Again, none of the foregoing should be construed as lessening the sting of accusations of racism or absolving those who have behaved in ways that are racist from blame. Indeed, at best it suggests that “inadvertent racists” might be due something other than condemnation; it does not require that they are. The point of this analysis is that it reconfigures the obligations of people who are anti-racist. People who want to fight racism don’t only (or even primarily, perhaps) need to change themselves—they need to change the institutions all around them. It likely is impossible for us to escape racism at the moment, but it isn’t impossible for us to critique those institutions, be aware of our complicity in them, and change them so that they match our aspirations toward justice.

Why there is no such thing as “reverse” racism

People who make claims suggesting that there is a phenomenon of “reverse” racism are making a basic mistake: they are conflating intentions with institutions. To take our overly-simplistic racism example: it isn’t possible for African Americans to be racist against whites in the US, as the institutions that give order and meaning to our lives don’t disadvantage whites.3 However, it is possible for African Americans to be racist against other African Americans as well as other NBPoC, and it surely is possible for African Americans to harbor hostility and intolerance toward white people.

Clearly we need get clear on some distinctions in order to better account for the phenomena. If racism is possible only within an institution and is not as such marker of intentional hostility, we do need to be able to mark off people who are hostile. To that end, we might use terms like “bigotry” (i.e., obstinately holding intolerant beliefs) and “prejudice” (i.e., an unreasoned hostility or antagonism). Oppressed people surely can have intolerant and unreasoned antagonism about people who benefit from systems of oppression, even if they cannot oppress those people. As a result, “reverse racism” isn’t a thing so much as it is a category mistake.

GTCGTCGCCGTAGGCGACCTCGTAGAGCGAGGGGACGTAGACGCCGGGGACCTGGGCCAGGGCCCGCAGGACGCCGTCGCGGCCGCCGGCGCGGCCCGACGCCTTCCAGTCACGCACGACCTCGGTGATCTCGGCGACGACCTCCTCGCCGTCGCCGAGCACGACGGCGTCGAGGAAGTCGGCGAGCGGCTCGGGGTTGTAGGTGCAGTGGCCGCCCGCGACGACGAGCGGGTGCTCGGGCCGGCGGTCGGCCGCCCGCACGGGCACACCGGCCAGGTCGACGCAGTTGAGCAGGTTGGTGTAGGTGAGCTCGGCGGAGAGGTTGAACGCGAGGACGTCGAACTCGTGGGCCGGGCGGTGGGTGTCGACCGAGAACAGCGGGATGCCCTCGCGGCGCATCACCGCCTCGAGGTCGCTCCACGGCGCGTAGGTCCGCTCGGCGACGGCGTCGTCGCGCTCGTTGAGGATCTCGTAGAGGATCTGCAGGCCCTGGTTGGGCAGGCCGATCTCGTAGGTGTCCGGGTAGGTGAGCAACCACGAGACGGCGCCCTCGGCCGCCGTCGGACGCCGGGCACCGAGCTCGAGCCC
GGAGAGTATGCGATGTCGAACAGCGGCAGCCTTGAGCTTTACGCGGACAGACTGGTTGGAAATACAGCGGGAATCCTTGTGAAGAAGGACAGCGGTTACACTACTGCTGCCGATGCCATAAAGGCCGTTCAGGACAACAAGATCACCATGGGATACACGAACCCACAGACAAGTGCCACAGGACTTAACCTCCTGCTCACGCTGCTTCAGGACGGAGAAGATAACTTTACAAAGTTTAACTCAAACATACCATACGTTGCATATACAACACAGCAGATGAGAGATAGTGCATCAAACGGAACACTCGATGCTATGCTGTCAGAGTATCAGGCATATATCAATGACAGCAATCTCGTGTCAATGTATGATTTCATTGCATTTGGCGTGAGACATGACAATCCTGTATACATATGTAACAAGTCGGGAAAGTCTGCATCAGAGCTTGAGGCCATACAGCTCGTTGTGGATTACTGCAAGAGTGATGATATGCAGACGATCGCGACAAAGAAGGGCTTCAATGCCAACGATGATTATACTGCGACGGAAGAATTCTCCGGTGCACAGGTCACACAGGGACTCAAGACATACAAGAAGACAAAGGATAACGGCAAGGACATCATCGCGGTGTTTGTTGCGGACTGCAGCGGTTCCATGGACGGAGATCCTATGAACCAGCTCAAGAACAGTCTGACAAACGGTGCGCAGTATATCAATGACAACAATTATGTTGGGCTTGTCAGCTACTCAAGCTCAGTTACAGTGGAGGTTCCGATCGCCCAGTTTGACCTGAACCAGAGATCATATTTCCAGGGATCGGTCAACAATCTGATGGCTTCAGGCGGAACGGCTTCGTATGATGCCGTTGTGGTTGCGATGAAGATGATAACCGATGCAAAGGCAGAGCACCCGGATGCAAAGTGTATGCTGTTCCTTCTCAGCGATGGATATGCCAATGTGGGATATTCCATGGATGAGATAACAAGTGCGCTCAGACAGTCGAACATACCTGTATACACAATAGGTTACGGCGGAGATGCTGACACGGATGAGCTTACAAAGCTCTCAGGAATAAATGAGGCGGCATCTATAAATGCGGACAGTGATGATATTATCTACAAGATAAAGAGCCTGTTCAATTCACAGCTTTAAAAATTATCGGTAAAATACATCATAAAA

1. The example is over-simplified because it implicitly understands “race” in terms of the “Black/White” continuum. There are many other races, and framing debates about racism solely in terms of the Black/White continuum distorts our analysis of racism and further erases these other races from our discourse (and thus reinforces a kind of racism against NBPoC). In addition, I should add that I’m considering racism an example of the broader phenomenon of structural violence, and so we could write a quite similar article about “sexism,” “heterosexism,” “classism,” “cissexism,” and the like. 
  2. Figuring out just how deep the problems go is the project of my “Moral Dimensions” course. There, we explore how these institutions become deeply ingrained habits that have profound effects on our psychology and embodiment.